Taco Cleanse enthusiast Abbey Bean asked an important question on a previous post and I would like to address it here because this is a crucial topic that I feel remiss for not addressing as of yet. She said “do you prefer flour or corn tortillas?” and I will try to answer this as best I can.
If you have ever wondered “how could eat tacos all day” my guess is that you have never had a deliciously fresh perfectly made tortilla. They are the most critical element of the taco both for enfolding the delicious components within and for creating a way to bring the taco from your plate to your mouth. They are also a vital element when it comes to the taste of the taco. You hear a lot that you can tell how good a taco stand is going to be by it’s salsa and I would have to disagree. Fresh homemade tortillas are the hallmark of any great taco stand. And they aren’t even hard to make.
I choose my taco’s tortilla based on what is going to be inside. Usually it works out that if it’s going to be more of a Tex-Mex taco like fajitas or a scramble-sausage-cheese breakfast taco I will use a flour tortilla. If my taco is more Mexican inspired like Al Pastor, Carnitas, or my standard breakfast taco of refried beans, nopales, and potatoes, then I will chose a corn tortilla. This is most of the time and I do really love a good corn tortilla. A bad one can ruin a taco however. I’ve never really been a fan of whole wheat tortillas because I’ve never had one that wasn’t tough but maybe I would enjoy a really fresh one. I do like Margarita’s spelt tortillas and get them occasionally for breakfast. On the taco cleanse it can be a little harder to figure out what tortilla goes with what filling. For the Pad Thai-co I was trying to think of some rice based or mung bean based tortilla, like a Vietnamese crepe, but in the end I just used flour because flour is kind of a neutral and it worked great.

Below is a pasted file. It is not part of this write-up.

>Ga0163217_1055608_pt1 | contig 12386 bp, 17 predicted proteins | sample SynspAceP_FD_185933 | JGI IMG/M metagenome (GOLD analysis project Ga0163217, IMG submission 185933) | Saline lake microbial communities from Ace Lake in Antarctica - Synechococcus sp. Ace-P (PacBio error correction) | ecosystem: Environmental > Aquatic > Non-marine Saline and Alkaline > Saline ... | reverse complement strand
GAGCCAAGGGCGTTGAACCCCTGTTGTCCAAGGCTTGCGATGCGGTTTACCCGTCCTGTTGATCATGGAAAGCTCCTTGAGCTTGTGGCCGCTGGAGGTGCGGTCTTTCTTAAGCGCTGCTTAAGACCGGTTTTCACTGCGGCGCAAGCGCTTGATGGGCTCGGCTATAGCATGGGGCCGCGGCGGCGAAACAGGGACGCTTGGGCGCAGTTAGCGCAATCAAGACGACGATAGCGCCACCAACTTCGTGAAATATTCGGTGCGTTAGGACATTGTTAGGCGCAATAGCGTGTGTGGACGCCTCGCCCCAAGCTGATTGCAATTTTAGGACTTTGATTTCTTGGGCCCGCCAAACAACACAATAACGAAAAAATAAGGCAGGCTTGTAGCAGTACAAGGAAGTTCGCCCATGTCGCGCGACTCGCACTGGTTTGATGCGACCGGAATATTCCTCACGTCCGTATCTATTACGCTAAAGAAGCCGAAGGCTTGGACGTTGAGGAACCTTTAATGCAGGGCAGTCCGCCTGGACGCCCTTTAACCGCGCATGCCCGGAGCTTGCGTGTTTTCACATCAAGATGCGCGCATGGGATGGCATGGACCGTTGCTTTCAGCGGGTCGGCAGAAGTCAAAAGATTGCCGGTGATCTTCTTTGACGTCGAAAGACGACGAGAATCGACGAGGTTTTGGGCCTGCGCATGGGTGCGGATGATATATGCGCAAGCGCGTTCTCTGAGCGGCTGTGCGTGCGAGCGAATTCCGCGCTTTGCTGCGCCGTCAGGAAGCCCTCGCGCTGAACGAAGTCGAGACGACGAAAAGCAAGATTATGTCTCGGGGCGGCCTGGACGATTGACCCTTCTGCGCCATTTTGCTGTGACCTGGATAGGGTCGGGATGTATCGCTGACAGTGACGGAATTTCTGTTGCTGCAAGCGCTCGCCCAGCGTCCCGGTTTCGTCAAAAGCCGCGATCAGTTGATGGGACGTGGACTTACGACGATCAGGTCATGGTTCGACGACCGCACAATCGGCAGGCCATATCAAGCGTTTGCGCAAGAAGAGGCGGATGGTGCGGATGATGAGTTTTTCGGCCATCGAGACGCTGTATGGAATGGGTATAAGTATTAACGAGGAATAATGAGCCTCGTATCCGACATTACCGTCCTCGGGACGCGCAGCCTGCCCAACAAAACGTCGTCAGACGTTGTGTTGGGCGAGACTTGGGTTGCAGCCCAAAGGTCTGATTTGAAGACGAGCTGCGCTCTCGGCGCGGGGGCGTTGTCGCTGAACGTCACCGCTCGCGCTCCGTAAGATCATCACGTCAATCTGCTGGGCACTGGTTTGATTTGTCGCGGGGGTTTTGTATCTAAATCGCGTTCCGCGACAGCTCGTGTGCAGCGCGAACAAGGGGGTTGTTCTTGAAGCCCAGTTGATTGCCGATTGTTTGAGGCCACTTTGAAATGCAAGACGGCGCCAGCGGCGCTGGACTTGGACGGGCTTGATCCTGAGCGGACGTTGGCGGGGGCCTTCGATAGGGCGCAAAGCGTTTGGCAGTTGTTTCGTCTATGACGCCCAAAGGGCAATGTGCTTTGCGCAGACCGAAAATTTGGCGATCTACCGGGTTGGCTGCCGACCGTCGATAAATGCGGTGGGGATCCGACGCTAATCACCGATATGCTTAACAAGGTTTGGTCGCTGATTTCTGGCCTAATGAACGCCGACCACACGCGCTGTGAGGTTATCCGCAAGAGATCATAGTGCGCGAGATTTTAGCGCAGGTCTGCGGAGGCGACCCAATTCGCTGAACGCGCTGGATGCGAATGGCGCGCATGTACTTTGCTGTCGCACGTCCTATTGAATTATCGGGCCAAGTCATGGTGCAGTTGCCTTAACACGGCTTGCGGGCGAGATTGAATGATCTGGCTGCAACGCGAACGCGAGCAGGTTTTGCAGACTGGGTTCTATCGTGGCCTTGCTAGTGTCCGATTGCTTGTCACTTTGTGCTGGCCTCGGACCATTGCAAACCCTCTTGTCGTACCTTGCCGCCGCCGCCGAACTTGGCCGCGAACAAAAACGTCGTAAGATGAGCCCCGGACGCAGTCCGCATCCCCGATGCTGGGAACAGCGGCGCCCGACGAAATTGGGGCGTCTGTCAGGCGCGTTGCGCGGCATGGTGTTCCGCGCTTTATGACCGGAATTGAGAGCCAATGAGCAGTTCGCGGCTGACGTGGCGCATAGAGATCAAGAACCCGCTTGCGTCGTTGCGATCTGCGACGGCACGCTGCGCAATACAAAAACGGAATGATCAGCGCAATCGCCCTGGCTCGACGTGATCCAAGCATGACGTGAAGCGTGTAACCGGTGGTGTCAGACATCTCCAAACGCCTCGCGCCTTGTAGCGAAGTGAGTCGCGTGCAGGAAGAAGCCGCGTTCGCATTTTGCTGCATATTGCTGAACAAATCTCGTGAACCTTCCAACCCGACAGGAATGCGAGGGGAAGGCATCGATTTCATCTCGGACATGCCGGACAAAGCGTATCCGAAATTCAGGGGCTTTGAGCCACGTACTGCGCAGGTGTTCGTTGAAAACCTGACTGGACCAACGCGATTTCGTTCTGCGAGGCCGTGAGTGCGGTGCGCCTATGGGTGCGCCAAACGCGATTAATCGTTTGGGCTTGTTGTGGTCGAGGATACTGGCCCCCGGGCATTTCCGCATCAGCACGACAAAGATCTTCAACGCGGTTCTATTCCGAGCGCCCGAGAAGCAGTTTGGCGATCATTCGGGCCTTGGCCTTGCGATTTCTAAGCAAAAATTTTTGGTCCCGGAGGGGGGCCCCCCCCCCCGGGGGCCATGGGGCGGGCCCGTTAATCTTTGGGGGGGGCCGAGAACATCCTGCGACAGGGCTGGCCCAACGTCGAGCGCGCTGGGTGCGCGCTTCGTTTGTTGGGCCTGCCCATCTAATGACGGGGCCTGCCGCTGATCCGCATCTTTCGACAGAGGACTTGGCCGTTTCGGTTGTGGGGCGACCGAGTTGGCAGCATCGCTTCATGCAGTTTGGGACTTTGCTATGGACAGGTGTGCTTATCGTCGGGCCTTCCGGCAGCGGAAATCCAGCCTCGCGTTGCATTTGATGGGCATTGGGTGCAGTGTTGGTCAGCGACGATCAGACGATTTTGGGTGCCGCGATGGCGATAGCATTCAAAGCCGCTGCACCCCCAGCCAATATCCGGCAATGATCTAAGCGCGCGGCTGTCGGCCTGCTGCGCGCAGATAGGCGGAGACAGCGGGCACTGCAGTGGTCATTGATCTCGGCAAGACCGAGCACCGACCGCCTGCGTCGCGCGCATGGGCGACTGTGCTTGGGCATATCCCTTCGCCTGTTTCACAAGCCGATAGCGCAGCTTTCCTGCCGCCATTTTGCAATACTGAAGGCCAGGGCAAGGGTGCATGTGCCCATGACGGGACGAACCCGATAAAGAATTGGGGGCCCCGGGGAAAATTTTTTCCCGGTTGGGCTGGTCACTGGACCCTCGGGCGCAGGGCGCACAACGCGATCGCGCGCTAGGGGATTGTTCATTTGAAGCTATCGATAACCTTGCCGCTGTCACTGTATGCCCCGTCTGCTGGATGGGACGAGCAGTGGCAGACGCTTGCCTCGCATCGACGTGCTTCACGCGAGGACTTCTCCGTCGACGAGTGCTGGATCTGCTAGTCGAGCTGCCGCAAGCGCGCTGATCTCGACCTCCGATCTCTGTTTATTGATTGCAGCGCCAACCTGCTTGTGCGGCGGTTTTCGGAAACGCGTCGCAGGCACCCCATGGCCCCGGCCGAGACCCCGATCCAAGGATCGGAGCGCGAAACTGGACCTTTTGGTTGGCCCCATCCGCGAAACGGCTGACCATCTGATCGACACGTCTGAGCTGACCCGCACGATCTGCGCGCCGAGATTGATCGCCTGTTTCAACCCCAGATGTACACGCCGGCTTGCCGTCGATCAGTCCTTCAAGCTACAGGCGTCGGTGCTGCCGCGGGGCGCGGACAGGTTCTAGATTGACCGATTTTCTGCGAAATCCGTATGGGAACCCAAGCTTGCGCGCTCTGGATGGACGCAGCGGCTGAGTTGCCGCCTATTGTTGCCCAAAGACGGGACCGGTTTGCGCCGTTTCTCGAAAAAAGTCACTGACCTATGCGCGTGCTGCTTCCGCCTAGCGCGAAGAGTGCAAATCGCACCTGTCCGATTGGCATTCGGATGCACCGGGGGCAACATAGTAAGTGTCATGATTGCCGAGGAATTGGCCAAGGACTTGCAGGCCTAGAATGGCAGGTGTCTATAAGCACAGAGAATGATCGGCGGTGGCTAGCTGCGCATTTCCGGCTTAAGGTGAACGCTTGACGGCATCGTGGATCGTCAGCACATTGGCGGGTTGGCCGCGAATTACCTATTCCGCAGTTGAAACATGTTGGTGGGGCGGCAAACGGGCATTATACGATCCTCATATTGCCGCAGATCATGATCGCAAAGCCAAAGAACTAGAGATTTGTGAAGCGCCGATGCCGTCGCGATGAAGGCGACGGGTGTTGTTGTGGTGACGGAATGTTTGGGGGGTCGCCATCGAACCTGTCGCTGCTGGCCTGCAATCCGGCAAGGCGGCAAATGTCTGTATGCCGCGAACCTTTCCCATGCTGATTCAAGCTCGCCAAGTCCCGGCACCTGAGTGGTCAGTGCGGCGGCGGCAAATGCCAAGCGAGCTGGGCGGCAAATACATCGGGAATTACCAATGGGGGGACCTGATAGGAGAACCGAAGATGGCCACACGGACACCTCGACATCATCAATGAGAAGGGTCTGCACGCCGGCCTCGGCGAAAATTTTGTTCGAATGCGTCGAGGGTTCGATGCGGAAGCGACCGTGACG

Choosing a flour vs a corn tortilla isn’t even the real issue. I used to be kind of a corn tortilla snob but I’ve gotten over it as I’ve gotten older and learned to try and embrace every kind of taco. Quality, I assure you, is what makes the real difference. I don’t think I can really explain it through pictures because you can’t always tell a good tortilla by looking at it. Just the other day, I was at the Mexican meat market looking for five inch flour tortillas and I tried the first brand I found that was vegan. I didn’t have very high hopes – I usually don’t go for flour tortillas unless they just came off the comal- but they ended up being fluffy and delicious. Generally you want to either make tortillas yourself or go somewhere where they are still warm when you purchase them. In Austin, Fiesta, HEB, Central Market, and many taquerias make their tortillas fresh all day so they are easy to find. Tortillas don’t last long, that’s why dishes like migas, chilaquiles, and nachos were invented, to use up the tortillas past their prime. If you aren’t making fresh tortillas you always want to heat them up, before you add the filling. I used to always wrap them in foil and stick them in the oven but ever since I got my tortilla warmer I have been using the microwave instead. Tortillas should always be small, six inches or less, you should be able to finish a taco in a few bites.